[By Ammar Zafarullah]
Last week’s suicide bombings outside the office of the assistant political agent in the Yakaghund sub-division of Mohmand Agency resulted in over 100 deaths. The nation’s response to these attacks was muted. Those who die in tribal areas, or the “peripheries”, are not honoured or grieved with the same zeal extended to the victims at the centre — their deaths have become mere statistics. This insensitivity is either because we are becoming immune to such calamites owing to their frequency or maybe because such tragic incidents don’t transpire in prime time news. The notion of martyrdom is paradoxical. Suicide bombers are indoctrinated to believe that they will go straight to heaven where they will get all the fruits of the afterlife. And quite ironically, the heirs of the victims who die as a result of these suicide bombings are also told that the victims they mourn are now in heaven.
Sympathisers try to find refuge in flawed logic such as ‘Muslims cannot shed the blood of other Muslims’. The rationale that such attacks cannot be carried out by Muslims and are “un-Islamic” depicts the escapist mindset. Why is religion, which is entirely a spiritual domain, needed as a medium to interpret such atrocities? The roots of extremism lie in social deprivation, poverty and ignorance; together they make a lethal catalyst for breeding extremist sentiments. What attracts the disgruntled youth is not just paradise but the fact that they can now challenge the writ of the state, the very state that deprived them from their basic rights as an “individual”. The prospects of embracing extremism are far more luring than the sorry alternatives that the state offers. The way forward is not an easy one. The results will be gradual; this monster was created after years of nourishment and its demise will take time. The need now is to formulate an action plan which takes into account all the fears and apprehensions of all stake-holders and sets a strategy which is feasible and doable.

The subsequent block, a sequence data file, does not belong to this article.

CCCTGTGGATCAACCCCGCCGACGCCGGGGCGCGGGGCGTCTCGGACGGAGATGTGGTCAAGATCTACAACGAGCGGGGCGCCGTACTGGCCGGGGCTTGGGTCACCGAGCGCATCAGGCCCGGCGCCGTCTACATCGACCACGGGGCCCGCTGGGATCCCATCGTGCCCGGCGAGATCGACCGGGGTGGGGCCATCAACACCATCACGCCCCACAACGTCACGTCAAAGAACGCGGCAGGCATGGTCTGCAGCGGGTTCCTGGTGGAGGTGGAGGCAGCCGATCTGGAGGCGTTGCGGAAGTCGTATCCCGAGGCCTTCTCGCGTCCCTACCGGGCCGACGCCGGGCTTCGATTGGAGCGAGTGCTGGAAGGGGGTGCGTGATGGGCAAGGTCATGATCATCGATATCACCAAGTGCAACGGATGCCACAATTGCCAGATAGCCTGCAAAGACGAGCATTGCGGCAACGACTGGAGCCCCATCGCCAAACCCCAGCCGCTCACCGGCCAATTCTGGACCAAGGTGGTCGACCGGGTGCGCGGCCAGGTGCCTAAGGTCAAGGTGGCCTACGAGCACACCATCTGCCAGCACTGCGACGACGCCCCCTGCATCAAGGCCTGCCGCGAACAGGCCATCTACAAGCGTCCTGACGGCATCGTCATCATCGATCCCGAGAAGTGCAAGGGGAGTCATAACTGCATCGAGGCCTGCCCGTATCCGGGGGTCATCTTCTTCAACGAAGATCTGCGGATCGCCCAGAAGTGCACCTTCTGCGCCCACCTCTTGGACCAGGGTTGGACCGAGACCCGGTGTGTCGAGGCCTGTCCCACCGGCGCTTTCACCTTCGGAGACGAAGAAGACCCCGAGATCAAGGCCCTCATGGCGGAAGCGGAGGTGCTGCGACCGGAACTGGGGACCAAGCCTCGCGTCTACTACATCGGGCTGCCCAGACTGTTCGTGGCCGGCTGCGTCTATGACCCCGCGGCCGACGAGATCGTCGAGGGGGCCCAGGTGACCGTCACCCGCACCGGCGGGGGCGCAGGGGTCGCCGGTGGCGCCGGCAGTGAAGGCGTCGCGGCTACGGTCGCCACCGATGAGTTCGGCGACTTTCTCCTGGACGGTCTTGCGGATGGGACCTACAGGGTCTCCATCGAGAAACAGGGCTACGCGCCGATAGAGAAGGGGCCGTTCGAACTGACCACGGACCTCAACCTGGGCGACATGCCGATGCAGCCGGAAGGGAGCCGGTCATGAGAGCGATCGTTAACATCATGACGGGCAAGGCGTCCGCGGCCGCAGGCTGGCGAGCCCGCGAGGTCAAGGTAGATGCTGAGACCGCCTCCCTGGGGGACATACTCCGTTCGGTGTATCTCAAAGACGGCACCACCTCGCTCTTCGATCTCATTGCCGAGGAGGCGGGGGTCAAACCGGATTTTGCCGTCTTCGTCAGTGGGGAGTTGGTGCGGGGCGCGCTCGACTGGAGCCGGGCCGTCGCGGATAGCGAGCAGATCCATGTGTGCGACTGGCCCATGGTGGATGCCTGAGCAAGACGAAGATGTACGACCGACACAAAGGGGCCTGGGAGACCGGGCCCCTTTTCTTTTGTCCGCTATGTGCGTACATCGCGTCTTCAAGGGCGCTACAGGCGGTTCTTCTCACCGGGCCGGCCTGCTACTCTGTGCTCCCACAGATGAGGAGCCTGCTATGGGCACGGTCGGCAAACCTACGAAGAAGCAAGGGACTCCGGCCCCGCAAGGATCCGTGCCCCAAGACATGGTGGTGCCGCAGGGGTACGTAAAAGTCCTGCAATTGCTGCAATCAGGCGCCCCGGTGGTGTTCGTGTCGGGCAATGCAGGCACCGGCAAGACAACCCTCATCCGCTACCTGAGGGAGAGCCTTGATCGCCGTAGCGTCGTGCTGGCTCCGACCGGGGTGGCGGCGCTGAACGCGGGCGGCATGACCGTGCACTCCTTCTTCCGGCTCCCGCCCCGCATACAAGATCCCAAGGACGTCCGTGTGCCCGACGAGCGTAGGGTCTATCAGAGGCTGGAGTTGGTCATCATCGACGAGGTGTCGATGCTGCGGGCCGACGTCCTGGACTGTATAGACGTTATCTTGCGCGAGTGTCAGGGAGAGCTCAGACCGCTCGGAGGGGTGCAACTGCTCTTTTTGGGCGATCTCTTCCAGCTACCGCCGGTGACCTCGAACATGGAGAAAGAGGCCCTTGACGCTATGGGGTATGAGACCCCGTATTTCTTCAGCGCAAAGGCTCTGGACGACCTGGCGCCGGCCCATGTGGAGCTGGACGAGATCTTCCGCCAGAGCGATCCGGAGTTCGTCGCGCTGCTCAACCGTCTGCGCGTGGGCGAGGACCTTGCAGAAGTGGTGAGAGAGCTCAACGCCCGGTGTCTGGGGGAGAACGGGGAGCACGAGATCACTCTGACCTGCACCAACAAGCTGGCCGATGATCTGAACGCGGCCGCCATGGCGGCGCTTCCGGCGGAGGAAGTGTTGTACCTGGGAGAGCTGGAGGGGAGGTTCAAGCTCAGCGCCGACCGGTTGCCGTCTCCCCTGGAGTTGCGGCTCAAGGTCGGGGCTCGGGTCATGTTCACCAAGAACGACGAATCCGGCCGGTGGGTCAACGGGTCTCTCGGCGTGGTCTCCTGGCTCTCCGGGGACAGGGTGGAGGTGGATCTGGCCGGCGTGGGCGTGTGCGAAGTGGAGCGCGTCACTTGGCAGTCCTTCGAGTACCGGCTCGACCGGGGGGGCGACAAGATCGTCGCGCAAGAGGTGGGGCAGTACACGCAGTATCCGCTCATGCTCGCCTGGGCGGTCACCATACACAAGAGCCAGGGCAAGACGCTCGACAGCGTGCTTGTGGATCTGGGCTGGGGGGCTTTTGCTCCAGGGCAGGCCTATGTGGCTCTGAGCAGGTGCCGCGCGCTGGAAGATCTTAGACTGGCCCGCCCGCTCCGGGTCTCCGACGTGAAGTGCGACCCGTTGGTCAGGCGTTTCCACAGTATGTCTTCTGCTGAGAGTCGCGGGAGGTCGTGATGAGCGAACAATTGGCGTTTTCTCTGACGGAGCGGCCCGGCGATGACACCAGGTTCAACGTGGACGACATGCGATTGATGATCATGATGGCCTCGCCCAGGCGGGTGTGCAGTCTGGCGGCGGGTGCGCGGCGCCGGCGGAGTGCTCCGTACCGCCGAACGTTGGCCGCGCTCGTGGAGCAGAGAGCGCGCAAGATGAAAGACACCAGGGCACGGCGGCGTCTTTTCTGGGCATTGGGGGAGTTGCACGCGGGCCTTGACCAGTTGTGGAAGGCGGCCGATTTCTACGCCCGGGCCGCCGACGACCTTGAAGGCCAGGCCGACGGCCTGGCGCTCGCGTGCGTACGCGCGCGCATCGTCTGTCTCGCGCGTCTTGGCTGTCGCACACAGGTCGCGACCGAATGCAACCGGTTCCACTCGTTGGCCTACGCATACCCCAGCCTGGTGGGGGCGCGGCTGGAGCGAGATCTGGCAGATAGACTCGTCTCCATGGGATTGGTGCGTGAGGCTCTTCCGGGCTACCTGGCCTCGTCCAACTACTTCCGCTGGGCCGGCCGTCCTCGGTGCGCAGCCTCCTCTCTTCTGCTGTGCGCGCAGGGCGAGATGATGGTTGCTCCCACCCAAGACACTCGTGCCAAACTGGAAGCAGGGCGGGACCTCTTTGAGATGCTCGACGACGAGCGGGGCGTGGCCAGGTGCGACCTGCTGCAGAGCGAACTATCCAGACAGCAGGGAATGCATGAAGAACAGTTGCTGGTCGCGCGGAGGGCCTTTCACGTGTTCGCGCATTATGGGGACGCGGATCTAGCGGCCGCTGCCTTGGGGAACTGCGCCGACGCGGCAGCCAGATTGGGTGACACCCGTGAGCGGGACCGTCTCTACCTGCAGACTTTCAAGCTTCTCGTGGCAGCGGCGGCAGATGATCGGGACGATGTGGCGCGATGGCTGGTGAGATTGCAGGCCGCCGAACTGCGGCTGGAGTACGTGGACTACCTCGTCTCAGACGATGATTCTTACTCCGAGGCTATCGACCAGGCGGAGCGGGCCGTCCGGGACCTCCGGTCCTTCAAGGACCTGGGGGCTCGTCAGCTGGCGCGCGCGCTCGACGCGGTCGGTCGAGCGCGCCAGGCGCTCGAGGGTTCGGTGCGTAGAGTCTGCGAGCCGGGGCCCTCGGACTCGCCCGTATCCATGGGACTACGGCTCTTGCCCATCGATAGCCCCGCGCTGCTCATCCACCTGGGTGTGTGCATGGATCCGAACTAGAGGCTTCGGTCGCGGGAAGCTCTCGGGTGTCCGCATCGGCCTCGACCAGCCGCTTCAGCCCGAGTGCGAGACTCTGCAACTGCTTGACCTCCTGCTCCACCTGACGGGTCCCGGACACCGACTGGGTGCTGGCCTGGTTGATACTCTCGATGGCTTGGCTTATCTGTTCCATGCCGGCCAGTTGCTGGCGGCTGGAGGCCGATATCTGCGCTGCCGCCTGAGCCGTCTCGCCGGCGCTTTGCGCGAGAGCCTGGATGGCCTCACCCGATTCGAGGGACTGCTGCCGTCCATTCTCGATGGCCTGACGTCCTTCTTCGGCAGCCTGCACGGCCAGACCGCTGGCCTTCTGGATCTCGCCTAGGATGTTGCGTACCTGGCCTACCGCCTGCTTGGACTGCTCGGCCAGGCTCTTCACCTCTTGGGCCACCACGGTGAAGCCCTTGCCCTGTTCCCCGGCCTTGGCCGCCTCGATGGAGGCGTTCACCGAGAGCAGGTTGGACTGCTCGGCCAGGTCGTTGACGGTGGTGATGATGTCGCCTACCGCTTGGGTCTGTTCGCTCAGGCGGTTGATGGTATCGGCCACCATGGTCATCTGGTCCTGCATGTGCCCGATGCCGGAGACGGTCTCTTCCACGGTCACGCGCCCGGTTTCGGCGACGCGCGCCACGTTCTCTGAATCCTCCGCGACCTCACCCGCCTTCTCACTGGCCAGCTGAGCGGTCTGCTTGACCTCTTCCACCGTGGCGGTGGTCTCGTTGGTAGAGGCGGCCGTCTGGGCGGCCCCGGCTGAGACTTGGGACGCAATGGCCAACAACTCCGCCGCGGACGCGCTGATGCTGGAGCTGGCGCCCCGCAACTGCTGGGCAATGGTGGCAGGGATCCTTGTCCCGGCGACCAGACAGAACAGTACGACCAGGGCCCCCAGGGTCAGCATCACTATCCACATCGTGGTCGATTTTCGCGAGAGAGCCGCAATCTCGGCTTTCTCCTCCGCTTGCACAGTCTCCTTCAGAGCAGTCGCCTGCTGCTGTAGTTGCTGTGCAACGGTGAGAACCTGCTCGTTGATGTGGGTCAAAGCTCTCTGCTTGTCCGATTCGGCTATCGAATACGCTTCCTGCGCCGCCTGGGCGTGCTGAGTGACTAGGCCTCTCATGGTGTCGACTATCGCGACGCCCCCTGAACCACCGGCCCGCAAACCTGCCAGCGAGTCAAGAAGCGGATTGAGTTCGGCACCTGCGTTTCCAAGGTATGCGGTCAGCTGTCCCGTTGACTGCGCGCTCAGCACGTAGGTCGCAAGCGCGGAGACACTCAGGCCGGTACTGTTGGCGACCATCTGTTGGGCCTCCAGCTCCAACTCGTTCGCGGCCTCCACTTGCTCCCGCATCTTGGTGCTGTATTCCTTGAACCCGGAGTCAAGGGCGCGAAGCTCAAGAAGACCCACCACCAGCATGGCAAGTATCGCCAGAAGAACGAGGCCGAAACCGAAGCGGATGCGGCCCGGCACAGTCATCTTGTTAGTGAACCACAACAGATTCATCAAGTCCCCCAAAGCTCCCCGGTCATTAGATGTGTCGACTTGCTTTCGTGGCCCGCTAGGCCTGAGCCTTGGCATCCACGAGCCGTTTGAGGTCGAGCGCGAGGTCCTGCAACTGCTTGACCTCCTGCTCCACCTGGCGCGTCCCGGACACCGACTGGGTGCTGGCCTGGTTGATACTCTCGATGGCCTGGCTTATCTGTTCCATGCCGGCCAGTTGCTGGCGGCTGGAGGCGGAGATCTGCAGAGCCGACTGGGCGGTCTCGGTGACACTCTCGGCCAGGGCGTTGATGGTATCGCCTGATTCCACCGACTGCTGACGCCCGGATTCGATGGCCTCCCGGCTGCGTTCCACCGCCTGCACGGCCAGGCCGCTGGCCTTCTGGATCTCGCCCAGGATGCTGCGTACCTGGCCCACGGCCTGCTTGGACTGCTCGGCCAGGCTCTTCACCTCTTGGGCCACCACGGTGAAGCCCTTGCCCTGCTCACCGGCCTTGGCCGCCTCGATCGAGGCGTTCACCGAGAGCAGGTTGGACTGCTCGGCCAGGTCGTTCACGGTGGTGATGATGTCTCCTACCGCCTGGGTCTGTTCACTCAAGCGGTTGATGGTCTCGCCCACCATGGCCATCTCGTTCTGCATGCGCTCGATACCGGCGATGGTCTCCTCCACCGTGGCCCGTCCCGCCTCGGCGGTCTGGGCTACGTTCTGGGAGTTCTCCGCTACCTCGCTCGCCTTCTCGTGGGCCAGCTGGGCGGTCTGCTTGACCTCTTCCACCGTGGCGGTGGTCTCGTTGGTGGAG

The assertion that the sole objective of the Taliban is ‘to spread fear and chaos among the masses’ is simply stating the obvious and doesn’t really help matters in that everyone now knows this. The well-being of the population is certainly not their foremost priority and a chaotic situation is beneficial for them, but the ultimate goal for the extremists is to establish their own theocratic state wherever they can (and South Waziristan, till the recent military operation there, is a good example in this regard). At some points such extremist elements, even when they are advocating populist causes, will start losing popular support. This will either be because of their barbaric atrocities or due to corrective action taken by the state as was taken against the Tamil Tigers and the insurgents in Indian Punjab. One may also in all fairness admit that eventually, given the right amount of power and persuasion coupled with popular support, the writ of the state will prevail.
The fight against extremism is a complex and long drawn out battle which not only tests our military muscle but also our nerves and commitment to bear the psychological propaganda that is being waged upon us. The results will be gradual and there will be setbacks but success will be achieved only if we stick to the view that there cannot be any compromise with the terrorists.
Published in The Express Tribune, July 20th, 2010.